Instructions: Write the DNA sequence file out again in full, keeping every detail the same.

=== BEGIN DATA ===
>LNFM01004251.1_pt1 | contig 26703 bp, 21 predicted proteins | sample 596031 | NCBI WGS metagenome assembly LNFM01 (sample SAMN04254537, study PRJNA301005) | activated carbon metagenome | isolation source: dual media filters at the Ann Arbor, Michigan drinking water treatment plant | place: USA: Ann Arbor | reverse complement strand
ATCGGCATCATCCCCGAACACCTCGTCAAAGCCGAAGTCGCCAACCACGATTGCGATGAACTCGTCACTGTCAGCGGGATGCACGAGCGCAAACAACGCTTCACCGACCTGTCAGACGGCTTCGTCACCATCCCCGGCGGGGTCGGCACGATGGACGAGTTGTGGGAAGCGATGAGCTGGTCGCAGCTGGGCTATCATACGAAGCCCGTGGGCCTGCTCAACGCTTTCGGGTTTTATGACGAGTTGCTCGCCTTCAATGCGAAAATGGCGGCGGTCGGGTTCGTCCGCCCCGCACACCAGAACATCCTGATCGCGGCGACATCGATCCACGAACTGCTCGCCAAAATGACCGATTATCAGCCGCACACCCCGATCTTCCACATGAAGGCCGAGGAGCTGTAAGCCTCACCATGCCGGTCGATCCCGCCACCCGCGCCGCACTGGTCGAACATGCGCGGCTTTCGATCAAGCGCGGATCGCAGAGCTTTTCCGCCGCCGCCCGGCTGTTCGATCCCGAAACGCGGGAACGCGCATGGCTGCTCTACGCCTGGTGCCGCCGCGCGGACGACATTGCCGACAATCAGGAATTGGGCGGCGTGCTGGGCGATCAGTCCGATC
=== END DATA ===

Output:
>LNFM01004251.1_pt1 | contig 26703 bp, 21 predicted proteins | sample 596031 | NCBI WGS metagenome assembly LNFM01 (sample SAMN04254537, study PRJNA301005) | activated carbon metagenome | isolation source: dual media filters at the Ann Arbor, Michigan drinking water treatment plant | place: USA: Ann Arbor | reverse complement strand
ATCGGCATCATCCCCGAACACCTCGTCAAAGCCGAAGTCGCCAACCACGATTGCGATGAACTCGTCACTGTCAGCGGGATGCACGAGCGCAAACAACGCTTCACCGACCTGTCAGACGGCTTCGTCACCATCCCCGGCGGGGTCGGCACGATGGACGAGTTGTGGGAAGCGATGAGCTGGTCGCAGCTGGGCTATCATACGAAGCCCGTGGGCCTGCTCAACGCTTTCGGGTTTTATGACGAGTTGCTCGCCTTCAATGCGAAAATGGCGGCGGTCGGGTTCGTCCGCCCCGCACACCAGAACATCCTGATCGCGGCGACATCGATCCACGAACTGCTCGCCAAAATGACCGATTATCAGCCGCACACCCCGATCTTCCACATGAAGGCCGAGGAGCTGTAAGCCTCACCATGCCGGTCGATCCCGCCACCCGCGCCGCACTGGTCGAACATGCGCGGCTTTCGATCAAGCGCGGATCGCAGAGCTTTTCCGCCGCCGCCCGGCTGTTCGATCCCGAAACGCGGGAACGCGCATGGCTGCTCTACGCCTGGTGCCGCCGCGCGGACGACATTGCCGACAATCAGGAATTGGGCGGCGTGCTGGGCGATCAGTCCGATC